Emotional picture and word processing: an FMRI study on effects of stimulus complexity.

Schlochtermeier LH, Kuchinke L, Pehrs C, Urton K, Kappelhoff H, Jacobs AM - PLoS ONE (2013)

5. Simple categorical interaction effects of complexity and valence for pictorial stimuli (A) (pos photos>neut photos)>(pos pictograms>neut pictograms).Bar plot at right (A, top right) represents contrast estimates at peak voxels of the frontal poles. Simple parametric interaction effect of complexity and individual valence ratings (complexity × rating) for pictorial material (B). Plots at the right represent the interaction parameters in relation to valence ratings for (C) pictograms and photos. All activations are presented at p<0.001.Abbreviations: ACC = anterior cingulate cortex; Cb = cerebellum; Cun = cuneus; MFG = medial frontal gyrus.
© Copyright Policy
Related In: Results  -  Collection

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getmorefigures.php?uid=PMC3569458&req=5

pone-0055619-g005: 5. Simple categorical interaction effects of complexity and valence for pictorial stimuli (A) (pos photos>neut photos)>(pos pictograms>neut pictograms).Bar plot at right (A, top right) represents contrast estimates at peak voxels of the frontal poles. Simple parametric interaction effect of complexity and individual valence ratings (complexity × rating) for pictorial material (B). Plots at the right represent the interaction parameters in relation to valence ratings for (C) pictograms and photos. All activations are presented at p<0.001.Abbreviations: ACC = anterior cingulate cortex; Cb = cerebellum; Cun = cuneus; MFG = medial frontal gyrus.
Mentions: The role of visual complexity for emotion processing was examined separately in verbal and pictorial stimulus material. In a first categorical analysis, stronger valence effects for the complex photos as compared to the simple pictograms were revealed in the right anterior cingulate cortex (BA 32), the left medial frontal gyrus (BA 11) as well as in the right middle occipital gyrus (BA 18) and the cuneus. The beta values, which are depicted exemplarily for the anterior cingulate cortex (Figure 5A, right), show an increase in activation from neutral to positive for the photos and a decrease for the pictograms. For verbal material no significant differences in valence effects were observed between words and phrases. In the subsequent parametric analysis, for the interaction of individual valence ratings and specific stimulus complexity, significant effects were found for the pictorial material only in the cerebellum. For the verbal material, again, no significant activation differences were observed. A visual inspection of the interaction parameters for these contrasts revealed that, for the pictorial stimuli, pictograms and photos overlap regarding high interaction parameter values (Table 3, Figure 5B, right). This indicates that the interaction effect is triggered by complex photos, but also by complex pictograms.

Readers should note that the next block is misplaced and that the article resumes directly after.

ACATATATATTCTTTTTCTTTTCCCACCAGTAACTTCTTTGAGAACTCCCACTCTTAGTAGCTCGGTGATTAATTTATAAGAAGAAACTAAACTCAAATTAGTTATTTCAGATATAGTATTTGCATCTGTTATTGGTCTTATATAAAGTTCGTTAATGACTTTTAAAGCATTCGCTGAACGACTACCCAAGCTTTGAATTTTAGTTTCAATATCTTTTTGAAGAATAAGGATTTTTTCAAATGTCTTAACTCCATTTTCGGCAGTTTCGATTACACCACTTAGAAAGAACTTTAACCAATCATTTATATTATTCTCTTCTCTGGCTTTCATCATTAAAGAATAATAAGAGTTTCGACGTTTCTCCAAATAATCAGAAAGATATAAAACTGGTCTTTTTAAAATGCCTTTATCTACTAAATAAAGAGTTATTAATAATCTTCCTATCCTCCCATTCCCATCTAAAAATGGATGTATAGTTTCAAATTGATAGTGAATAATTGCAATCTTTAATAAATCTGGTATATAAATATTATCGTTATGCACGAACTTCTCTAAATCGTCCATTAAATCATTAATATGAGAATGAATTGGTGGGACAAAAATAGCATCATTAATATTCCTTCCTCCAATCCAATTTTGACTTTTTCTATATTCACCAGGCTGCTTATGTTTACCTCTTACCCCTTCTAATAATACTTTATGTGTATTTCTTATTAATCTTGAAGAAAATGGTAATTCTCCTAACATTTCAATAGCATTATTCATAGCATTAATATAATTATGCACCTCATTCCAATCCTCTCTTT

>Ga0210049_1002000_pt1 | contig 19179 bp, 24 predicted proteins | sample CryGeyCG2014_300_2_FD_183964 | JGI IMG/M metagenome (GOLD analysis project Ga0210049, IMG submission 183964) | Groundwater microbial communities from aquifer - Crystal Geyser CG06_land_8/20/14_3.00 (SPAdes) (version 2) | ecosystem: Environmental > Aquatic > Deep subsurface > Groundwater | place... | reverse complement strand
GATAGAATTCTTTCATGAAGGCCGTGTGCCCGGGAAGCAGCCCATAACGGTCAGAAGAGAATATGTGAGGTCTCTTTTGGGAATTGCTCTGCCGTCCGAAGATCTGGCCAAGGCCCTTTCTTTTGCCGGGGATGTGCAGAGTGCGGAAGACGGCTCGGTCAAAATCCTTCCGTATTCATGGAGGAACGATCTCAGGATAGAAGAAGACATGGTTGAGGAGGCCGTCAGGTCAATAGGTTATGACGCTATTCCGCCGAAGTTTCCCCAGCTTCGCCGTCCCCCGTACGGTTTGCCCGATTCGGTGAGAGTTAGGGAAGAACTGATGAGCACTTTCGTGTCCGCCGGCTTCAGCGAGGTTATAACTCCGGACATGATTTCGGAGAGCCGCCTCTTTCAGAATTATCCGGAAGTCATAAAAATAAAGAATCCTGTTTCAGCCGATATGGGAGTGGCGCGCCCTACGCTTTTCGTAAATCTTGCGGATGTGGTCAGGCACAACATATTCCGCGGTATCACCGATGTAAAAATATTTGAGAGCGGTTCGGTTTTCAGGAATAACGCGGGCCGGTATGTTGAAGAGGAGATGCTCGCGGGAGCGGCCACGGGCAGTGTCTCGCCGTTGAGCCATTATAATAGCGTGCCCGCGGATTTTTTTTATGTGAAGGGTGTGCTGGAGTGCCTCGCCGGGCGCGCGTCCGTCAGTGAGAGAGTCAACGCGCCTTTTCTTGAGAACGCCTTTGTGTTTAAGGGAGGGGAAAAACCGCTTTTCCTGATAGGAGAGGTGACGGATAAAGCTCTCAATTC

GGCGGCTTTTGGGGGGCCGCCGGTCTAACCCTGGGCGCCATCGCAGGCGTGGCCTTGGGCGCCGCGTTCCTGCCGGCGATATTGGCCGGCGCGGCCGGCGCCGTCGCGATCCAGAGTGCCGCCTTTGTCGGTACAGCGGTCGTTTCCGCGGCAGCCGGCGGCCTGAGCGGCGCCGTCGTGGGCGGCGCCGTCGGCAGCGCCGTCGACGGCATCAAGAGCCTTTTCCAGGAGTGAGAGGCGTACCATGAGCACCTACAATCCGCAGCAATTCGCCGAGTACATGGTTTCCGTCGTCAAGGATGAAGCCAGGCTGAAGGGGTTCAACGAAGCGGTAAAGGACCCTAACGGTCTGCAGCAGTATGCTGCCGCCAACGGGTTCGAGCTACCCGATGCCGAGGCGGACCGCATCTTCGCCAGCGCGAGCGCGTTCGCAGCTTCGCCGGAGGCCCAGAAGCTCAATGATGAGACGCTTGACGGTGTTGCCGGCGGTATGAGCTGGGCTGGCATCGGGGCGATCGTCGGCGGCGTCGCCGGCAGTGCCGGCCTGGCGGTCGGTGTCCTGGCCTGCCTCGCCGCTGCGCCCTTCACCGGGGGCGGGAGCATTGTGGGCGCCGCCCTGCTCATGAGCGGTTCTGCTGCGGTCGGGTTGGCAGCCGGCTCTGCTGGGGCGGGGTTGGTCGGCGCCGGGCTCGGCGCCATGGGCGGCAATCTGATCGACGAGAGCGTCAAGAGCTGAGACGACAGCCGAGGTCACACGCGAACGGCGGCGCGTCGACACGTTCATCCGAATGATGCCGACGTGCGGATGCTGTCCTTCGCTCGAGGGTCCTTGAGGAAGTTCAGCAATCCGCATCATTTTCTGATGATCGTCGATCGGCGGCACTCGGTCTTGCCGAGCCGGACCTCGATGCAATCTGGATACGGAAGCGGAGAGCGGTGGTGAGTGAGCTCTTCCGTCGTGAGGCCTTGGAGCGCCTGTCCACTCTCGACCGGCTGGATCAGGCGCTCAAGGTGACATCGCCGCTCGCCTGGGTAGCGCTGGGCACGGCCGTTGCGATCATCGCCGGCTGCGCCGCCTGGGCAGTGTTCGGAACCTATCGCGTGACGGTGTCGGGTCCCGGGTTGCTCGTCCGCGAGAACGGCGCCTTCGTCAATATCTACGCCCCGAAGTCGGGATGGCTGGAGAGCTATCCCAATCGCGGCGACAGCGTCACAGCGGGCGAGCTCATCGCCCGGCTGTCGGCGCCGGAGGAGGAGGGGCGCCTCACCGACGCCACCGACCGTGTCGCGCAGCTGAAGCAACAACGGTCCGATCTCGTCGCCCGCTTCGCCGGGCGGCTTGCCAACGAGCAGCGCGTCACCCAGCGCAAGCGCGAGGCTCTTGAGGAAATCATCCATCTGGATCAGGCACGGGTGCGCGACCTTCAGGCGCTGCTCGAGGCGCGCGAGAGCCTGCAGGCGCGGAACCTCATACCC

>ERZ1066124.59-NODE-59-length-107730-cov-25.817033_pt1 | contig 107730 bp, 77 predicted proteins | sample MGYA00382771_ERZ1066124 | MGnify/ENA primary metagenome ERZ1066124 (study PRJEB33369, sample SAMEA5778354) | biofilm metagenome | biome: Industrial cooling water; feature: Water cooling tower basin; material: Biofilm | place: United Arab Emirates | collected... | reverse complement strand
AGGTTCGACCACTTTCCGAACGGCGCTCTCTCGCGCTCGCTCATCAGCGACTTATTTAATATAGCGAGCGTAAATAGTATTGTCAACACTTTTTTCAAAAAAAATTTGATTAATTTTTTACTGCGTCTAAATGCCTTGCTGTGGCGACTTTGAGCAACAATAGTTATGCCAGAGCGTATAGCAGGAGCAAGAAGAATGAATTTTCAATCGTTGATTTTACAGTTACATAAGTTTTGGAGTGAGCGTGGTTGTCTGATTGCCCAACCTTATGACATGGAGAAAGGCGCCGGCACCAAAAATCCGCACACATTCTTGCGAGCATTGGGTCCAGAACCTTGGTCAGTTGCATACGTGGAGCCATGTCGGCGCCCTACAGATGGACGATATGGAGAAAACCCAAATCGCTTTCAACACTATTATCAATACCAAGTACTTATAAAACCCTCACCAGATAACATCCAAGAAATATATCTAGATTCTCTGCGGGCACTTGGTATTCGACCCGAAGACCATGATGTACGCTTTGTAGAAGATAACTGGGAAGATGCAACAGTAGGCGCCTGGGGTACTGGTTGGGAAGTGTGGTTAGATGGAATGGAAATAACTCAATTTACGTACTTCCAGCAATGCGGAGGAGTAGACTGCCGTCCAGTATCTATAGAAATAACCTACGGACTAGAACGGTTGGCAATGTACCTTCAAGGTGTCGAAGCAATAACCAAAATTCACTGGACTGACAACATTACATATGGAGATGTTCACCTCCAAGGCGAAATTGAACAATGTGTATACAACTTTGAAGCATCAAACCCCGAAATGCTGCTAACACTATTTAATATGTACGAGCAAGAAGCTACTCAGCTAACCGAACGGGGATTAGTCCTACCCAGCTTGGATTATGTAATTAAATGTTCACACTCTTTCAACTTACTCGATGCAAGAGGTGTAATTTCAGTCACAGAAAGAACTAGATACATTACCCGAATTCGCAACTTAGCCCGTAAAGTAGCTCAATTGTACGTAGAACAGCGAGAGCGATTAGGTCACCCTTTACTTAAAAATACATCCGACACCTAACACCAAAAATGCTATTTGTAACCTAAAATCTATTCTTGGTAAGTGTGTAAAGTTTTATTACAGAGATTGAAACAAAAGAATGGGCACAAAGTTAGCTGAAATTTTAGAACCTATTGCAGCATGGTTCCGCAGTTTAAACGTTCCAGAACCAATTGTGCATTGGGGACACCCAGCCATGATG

Bottom Line: The comparison of verbal and pictorial emotional stimuli often reveals a processing advantage of emotional pictures in terms of larger or more pronounced emotion effects evoked by pictorial stimuli.In this study, we examined whether this picture advantage refers to general processing differences or whether it might partly be attributed to differences in visual complexity between pictures and words.Using fMRI we then studied the neural correlates of the processing of these emotional stimuli in a valence judgment task, in which the stimulus material was controlled for differences in emotional arousal.

View Article: PubMed Central - PubMed

Affiliation: Cluster of Excellence Languages of Emotion, Freie Universität Berlin, Berlin, Germany. l.schlochtermeier@fu-berlin.de

ABSTRACT
Neuroscientific investigations regarding aspects of emotional experiences usually focus on one stimulus modality (e.g., pictorial or verbal). Similarities and differences in the processing between the different modalities have rarely been studied directly. The comparison of verbal and pictorial emotional stimuli often reveals a processing advantage of emotional pictures in terms of larger or more pronounced emotion effects evoked by pictorial stimuli. In this study, we examined whether this picture advantage refers to general processing differences or whether it might partly be attributed to differences in visual complexity between pictures and words. We first developed a new stimulus database comprising valence and arousal ratings for more than 200 concrete objects representable in different modalities including different levels of complexity: words, phrases, pictograms, and photographs. Using fMRI we then studied the neural correlates of the processing of these emotional stimuli in a valence judgment task, in which the stimulus material was controlled for differences in emotional arousal. No superiority for the pictorial stimuli was found in terms of emotional information processing with differences between modalities being revealed mainly in perceptual processing regions. While visual complexity might partly account for previously found differences in emotional stimulus processing, the main existing processing differences are probably due to enhanced processing in modality specific perceptual regions. We would suggest that both pictures and words elicit emotional responses with no general superiority for either stimulus modality, while emotional responses to pictures are modulated by perceptual stimulus features, such as picture complexity.

Show MeSH
Related in: MedlinePlus